In Oregon, no two hot springs are truly alike. Some sit surrounded by old-growth forests, like something from a fairytale, while others are the cornerstones of rural resorts in the far reaches of the state.
Millions of years of geothermal activity under our state’s surface made our beloved hot springs possible, and those steaming pools are today a destination for visitors looking to rest and refresh.
With winter on the way, here are four of our favorite hot spring adventures for stripping down and warming up within a morning’s drive of Bend.
Terwilliger (Cougar) Hot Springs
Perhaps the most popular hot springs in all of Oregon, Terwilliger Hot Springs sits just shy of two hours west of Bend in the heart of the Cascade Range. A quick, quarter-mile-long trail cuts through an old-growth forest before arriving at the magical site. Six pools are arranged in a step ladder-like fashion, with temperatures ranging from 85°F in the lowest pool to 112°F in the topmost pool. The temperature variance and number of pools makes Terwilliger a popular stop for groups of all sizes.
Also known as Cougar Hot Springs, the pools at Terwilliger are clothing optional, but nudity is not permitted within eyesight of nearby Forest Road 19 (Aufderheide Drive). The pools are only open sunrise to sunset, and are closed 8 a.m. to noon on Thursdays for cleaning. Forest Road 19 is not maintained in winter, and may be covered in snow and ice after inclement weather.
If You Go: Forest Road 19, Rainbow, 541-822-3381, fs.usda.gov, $7 day-use fee, $66 for an annual pass
Umpqua Hot Springs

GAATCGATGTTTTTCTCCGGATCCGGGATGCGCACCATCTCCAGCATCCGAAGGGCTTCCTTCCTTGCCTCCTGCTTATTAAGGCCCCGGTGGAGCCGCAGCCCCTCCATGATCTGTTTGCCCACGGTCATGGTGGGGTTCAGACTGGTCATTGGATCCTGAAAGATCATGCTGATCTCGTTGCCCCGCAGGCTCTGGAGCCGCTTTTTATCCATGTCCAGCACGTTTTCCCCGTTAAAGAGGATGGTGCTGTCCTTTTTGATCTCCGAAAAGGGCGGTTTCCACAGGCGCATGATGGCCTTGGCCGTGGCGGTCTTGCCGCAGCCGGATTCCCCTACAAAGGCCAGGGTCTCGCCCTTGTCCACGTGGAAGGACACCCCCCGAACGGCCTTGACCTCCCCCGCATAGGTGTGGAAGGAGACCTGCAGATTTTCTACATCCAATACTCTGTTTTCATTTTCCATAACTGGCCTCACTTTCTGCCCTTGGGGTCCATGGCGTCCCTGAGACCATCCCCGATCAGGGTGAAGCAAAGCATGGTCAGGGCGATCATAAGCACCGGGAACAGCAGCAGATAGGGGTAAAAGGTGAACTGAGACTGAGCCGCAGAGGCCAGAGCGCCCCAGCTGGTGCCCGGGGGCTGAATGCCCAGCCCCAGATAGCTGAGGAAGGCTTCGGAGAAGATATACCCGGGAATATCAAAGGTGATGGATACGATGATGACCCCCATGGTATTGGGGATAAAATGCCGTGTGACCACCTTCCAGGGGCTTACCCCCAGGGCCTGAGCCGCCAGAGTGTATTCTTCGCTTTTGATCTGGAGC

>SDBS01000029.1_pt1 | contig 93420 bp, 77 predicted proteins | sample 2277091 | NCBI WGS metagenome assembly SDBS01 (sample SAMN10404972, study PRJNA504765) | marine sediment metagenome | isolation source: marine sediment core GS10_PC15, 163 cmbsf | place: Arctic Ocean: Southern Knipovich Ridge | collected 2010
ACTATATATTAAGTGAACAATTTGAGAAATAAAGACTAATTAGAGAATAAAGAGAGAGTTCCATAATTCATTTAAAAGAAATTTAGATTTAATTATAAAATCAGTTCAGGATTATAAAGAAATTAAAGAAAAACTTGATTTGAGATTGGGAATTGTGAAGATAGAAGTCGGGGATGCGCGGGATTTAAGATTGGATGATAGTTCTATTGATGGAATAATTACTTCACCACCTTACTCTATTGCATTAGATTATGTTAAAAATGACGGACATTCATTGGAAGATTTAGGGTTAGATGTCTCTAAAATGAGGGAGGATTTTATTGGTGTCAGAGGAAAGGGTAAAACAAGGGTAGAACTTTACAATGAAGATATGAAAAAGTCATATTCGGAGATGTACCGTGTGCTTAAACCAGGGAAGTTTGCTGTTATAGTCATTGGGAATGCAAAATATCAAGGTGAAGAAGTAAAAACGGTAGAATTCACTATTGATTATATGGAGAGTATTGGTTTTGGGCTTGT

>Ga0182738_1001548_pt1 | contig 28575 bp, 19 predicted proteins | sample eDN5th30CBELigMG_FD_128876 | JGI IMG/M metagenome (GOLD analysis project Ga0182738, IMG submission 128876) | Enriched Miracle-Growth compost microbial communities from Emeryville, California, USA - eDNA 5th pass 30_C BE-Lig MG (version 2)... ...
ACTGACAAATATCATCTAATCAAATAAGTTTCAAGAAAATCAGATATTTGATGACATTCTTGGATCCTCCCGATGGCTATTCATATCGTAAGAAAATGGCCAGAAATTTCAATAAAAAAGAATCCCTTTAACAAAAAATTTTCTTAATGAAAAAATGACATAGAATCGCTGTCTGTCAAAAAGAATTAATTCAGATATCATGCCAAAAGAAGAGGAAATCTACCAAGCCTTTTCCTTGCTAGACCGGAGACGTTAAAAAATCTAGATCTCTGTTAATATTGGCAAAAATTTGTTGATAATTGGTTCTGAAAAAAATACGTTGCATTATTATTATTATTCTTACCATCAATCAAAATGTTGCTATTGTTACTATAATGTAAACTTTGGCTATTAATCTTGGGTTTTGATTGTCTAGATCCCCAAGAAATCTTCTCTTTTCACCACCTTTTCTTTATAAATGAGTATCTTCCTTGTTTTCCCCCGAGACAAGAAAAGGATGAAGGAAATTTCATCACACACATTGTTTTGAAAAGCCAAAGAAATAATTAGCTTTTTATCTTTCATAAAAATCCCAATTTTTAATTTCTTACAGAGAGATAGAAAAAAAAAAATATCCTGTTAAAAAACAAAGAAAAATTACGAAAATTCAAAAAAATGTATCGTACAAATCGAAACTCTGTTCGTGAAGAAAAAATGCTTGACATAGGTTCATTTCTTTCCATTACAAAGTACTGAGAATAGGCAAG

Oregon’s most Instagrammed hot springs? That title likely goes to Umpqua Hot Springs, perched 150 feet above the North Umpqua River roughly two hours southwest of Bend. Soakers must endure a steep 0.3-mile-long hike before arriving at the popular pools, which jut out from a rock face and are supplied with water that ranges from 100ºF to 115ºF. One of the pools is covered by a wooden structure, while the lower pools—filled with cooler, murkier water—offer a bird’s-eye view of the North Umpqua River.
The springs are open sunrise to sunset daily. The gate to Umpqua Hot Springs is frequently closed in winter which may add an additional 1.5 miles of hiking in each direction; the U.S. Forest Service can offer updates on whether the gate is open or closed at any given time.
If You Go: Forest Road 3401, Roseburg, 541-498-2531, fs.usda.gov, $5 day-use fee.
Belknap Hot Springs
The soothing pools at Belknap Hot Springs aren’t technically hot springs; rather, they’re spring-fed pools of hot mineral water. But the healing atmosphere and relaxed nature of the pools nevertheless offer an escape from the modern world without sacrificing modern amenities.
Belknap sits along the McKenzie River and hosts two pools—one reserved for overnight guests, the other open to walk-in visitors. (Bathing suits are required in both pools.) Beyond the pools, Belknap offers well-manicured gardens and overnight accommodations including lodge rooms, cabins, RV sites and tent sites, all just one-and-a-half hours west of Bend.
If You Go: 59296 N. Belknap Hot Springs Road, McKenzie Bridge, 541-822-3512, belknaphotsprings.com, $110-185 for lodge rooms, $135-550 for cabins, $35-40 for RV sites, $30 for tent sites, $8 per hour for walk-in soakers.